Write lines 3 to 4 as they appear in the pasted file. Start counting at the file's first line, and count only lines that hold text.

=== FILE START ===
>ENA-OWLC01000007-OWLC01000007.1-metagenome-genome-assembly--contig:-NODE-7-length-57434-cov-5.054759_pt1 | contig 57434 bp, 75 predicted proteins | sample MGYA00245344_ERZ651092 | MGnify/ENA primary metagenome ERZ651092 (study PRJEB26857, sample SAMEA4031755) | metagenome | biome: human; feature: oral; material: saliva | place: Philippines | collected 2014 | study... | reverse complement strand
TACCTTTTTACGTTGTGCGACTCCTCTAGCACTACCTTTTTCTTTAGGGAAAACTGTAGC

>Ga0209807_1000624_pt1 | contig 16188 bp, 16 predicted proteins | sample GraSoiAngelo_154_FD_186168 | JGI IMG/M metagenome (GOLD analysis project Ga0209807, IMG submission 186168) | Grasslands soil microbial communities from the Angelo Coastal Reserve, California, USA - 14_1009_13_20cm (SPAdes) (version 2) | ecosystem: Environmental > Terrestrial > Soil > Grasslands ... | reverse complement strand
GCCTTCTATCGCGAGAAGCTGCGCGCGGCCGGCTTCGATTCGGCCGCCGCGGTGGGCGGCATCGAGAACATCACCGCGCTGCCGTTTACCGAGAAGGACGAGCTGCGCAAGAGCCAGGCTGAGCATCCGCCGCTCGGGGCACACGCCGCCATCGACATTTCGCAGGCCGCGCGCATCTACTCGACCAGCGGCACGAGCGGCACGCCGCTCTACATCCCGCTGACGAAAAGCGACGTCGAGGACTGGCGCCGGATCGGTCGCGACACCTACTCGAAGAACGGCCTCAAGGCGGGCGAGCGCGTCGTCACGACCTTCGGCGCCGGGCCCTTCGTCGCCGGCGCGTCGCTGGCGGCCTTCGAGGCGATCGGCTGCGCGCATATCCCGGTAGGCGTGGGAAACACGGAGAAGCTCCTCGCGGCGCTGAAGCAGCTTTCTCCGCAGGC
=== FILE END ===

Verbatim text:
>Ga0209807_1000624_pt1 | contig 16188 bp, 16 predicted proteins | sample GraSoiAngelo_154_FD_186168 | JGI IMG/M metagenome (GOLD analysis project Ga0209807, IMG submission 186168) | Grasslands soil microbial communities from the Angelo Coastal Reserve, California, USA - 14_1009_13_20cm (SPAdes) (version 2) | ecosystem: Environmental > Terrestrial > Soil > Grasslands ... | reverse complement strand
GCCTTCTATCGCGAGAAGCTGCGCGCGGCCGGCTTCGATTCGGCCGCCGCGGTGGGCGGCATCGAGAACATCACCGCGCTGCCGTTTACCGAGAAGGACGAGCTGCGCAAGAGCCAGGCTGAGCATCCGCCGCTCGGGGCACACGCCGCCATCGACATTTCGCAGGCCGCGCGCATCTACTCGACCAGCGGCACGAGCGGCACGCCGCTCTACATCCCGCTGACGAAAAGCGACGTCGAGGACTGGCGCCGGATCGGTCGCGACACCTACTCGAAGAACGGCCTCAAGGCGGGCGAGCGCGTCGTCACGACCTTCGGCGCCGGGCCCTTCGTCGCCGGCGCGTCGCTGGCGGCCTTCGAGGCGATCGGCTGCGCGCATATCCCGGTAGGCGTGGGAAACACGGAGAAGCTCCTCGCGGCGCTGAAGCAGCTTTCTCCGCAGGC